What here concerns us is, that this religion, like other and better religions, has its martyrs; that its prophet and founder was, for his teaching, put to death by a mob; that others of its adherents lost their lives by the same lawless violence; that they were forcibly expelled, in a body, from the country in which they first grew up; while, now that they have been chased into a solitary recess in the midst of a desert, many in this country openly declare that it would be right (only that it is not convenient) to send an expedition against them, and compel them by force to conform to the opinions of other people.
The article of the Mormonite doctrine which is the chief provocative to the antipathy which thus breaks through the ordinary restraints of religious tolerance, is its sanction of polygamy; which, though permitted to Mahomedans, and Hindoos, and Chinese, seems to excite unquenchable animosity when practised by persons who speakEnglish, and profess to be a kind of Christians.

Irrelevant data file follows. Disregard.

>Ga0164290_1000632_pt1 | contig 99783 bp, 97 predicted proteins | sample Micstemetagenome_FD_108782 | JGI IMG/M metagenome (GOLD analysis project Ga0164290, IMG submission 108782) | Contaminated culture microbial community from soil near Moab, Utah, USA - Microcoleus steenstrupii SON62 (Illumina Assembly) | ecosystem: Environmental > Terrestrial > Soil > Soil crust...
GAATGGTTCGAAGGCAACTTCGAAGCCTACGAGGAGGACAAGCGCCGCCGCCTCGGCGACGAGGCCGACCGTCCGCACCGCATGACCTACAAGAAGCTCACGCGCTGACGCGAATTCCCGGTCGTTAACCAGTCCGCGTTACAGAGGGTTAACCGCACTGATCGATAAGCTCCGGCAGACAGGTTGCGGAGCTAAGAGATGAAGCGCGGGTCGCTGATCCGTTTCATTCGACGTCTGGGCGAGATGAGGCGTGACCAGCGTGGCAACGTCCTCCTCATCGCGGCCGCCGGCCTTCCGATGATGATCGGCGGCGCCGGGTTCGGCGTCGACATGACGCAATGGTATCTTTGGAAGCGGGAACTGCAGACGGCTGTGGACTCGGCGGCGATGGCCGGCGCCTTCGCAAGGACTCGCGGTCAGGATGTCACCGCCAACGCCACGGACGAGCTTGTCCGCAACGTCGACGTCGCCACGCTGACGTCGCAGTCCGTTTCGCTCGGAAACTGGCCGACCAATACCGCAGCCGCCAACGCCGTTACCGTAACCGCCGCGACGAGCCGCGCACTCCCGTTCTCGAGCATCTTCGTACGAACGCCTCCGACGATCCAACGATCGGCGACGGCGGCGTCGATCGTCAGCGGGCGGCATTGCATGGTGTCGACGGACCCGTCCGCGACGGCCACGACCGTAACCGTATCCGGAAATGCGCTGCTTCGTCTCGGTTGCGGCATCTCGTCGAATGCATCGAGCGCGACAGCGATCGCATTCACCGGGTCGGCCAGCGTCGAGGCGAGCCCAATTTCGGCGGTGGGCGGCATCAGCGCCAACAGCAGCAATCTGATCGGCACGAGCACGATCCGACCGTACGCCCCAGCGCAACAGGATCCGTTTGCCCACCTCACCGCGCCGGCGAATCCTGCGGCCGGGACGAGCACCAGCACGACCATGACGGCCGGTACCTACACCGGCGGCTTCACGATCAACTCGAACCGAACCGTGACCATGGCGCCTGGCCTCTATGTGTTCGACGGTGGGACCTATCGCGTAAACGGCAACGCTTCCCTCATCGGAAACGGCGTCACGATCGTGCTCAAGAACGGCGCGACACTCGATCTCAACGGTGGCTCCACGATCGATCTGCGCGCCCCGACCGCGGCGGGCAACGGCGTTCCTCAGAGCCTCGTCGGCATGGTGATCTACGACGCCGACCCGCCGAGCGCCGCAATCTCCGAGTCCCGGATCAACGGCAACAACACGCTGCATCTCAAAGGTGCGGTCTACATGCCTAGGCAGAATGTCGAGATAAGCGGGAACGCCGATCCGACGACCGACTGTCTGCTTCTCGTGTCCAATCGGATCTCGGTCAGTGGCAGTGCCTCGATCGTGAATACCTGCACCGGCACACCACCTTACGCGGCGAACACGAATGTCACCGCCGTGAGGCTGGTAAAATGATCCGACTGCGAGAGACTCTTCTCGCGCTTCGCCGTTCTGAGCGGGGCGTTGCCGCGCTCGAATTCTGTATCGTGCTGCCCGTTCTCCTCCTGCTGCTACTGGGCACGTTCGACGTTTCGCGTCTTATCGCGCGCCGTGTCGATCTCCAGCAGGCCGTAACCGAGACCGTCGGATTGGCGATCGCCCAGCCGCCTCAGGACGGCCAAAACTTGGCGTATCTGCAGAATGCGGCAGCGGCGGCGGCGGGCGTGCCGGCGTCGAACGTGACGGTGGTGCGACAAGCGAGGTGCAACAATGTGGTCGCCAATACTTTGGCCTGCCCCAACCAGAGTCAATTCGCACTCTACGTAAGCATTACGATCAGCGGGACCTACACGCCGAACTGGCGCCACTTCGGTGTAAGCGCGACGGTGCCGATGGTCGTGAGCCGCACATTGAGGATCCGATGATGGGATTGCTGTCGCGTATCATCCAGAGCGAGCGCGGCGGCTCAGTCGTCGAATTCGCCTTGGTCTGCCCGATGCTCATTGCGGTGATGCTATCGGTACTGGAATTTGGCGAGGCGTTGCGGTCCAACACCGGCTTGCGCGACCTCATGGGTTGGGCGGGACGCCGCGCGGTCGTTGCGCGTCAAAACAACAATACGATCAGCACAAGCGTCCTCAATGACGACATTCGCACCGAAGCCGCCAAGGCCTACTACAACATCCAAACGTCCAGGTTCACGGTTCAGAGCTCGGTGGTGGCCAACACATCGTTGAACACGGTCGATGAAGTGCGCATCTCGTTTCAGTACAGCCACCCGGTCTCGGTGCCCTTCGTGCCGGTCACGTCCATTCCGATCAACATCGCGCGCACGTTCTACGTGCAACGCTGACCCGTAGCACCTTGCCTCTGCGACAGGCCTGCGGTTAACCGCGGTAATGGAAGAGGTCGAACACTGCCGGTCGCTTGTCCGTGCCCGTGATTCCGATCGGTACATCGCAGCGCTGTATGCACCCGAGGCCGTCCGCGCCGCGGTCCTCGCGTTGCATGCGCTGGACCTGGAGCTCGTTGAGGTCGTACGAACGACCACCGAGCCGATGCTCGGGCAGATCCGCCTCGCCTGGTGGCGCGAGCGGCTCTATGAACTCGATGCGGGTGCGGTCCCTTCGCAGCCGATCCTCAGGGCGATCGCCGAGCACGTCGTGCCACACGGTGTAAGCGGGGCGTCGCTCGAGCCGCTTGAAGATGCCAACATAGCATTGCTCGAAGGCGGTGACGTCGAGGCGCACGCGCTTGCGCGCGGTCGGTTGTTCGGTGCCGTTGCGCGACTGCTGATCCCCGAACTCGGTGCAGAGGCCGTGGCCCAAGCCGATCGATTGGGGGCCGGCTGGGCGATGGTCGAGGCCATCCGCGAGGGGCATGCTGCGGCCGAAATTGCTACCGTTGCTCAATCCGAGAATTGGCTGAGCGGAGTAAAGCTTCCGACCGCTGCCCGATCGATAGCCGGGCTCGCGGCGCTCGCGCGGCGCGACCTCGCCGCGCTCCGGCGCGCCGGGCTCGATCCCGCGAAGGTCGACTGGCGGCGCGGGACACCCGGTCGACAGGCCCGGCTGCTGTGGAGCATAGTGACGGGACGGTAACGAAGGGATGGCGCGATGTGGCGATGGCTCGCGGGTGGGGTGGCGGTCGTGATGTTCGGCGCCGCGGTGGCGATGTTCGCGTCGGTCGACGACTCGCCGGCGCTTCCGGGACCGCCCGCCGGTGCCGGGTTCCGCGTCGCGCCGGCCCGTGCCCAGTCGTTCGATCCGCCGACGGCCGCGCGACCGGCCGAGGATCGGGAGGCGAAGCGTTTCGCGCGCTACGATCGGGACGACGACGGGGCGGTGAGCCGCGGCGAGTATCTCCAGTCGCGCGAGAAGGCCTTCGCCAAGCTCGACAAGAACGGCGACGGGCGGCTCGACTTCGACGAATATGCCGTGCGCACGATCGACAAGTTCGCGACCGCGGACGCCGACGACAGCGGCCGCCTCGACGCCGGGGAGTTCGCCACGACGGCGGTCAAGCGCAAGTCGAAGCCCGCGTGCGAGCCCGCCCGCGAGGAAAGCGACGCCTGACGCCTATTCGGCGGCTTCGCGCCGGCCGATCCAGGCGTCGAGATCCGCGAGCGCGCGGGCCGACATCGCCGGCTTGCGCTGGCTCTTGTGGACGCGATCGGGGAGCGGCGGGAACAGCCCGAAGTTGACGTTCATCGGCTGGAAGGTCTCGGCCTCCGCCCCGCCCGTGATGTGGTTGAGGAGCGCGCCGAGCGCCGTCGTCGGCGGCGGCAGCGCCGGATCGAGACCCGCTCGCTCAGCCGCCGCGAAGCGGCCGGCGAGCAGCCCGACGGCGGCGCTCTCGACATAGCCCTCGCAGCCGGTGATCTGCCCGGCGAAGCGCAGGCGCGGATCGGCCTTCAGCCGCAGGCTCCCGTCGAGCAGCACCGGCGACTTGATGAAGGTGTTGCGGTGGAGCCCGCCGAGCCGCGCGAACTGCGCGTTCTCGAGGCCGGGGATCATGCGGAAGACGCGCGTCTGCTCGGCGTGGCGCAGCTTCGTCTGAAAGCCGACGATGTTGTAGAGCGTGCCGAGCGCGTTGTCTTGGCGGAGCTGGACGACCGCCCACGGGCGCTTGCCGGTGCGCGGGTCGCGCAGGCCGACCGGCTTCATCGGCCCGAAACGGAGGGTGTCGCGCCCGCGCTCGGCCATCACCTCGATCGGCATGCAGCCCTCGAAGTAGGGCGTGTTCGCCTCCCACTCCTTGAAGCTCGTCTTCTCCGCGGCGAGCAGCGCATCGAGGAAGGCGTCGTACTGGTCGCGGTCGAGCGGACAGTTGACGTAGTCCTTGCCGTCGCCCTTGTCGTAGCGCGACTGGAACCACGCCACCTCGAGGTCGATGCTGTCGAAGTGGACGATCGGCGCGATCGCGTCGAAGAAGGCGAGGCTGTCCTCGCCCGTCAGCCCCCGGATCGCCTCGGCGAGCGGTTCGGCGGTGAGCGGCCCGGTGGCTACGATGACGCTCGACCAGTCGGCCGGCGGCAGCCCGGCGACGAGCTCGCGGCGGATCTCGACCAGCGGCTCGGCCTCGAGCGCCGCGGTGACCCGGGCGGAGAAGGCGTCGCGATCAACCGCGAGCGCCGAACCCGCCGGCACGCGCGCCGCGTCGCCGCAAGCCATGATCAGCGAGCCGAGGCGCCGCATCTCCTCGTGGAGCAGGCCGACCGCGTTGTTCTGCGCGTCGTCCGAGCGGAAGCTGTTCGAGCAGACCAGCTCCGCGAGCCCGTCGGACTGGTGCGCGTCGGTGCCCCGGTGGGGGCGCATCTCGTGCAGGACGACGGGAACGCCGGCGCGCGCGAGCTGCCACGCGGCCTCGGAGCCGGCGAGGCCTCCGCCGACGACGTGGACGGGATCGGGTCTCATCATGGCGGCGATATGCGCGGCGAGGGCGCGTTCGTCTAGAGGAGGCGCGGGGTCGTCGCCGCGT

No one has a deeper disapprobation than I have of this Mormon institution; both for other reasons, and because, far from being in any way countenanced by the principle of liberty, it is a direct infraction of that principle, being a mere riveting of the chains of one half of the community, and an emancipation of the other from reciprocity of obligation towards them. Still, it must be remembered that this relation is as much voluntary on the part of the women concerned in it, and who may be deemed the sufferers by it, as is the case with any other form of the marriage institution; and however surprising this fact may appear, it has its explanation in the common ideas and customs of the world, which teaching women to think marriage the one thing needful, make it intelligible that many a woman should prefer being one of several wives, to not being a wife at all.